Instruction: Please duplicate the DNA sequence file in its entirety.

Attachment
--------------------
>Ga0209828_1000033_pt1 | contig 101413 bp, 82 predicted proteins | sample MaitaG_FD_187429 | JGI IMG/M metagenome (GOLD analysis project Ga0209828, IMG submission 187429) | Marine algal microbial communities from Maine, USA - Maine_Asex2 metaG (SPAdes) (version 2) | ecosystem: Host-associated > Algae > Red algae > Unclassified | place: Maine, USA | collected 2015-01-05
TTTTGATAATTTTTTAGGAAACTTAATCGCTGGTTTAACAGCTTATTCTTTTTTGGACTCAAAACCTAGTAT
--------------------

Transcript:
>Ga0209828_1000033_pt1 | contig 101413 bp, 82 predicted proteins | sample MaitaG_FD_187429 | JGI IMG/M metagenome (GOLD analysis project Ga0209828, IMG submission 187429) | Marine algal microbial communities from Maine, USA - Maine_Asex2 metaG (SPAdes) (version 2) | ecosystem: Host-associated > Algae > Red algae > Unclassified | place: Maine, USA | collected 2015-01-05
TTTTGATAATTTTTTAGGAAACTTAATCGCTGGTTTAACAGCTTATTCTTTTTTGGACTCAAAACCTAGTAT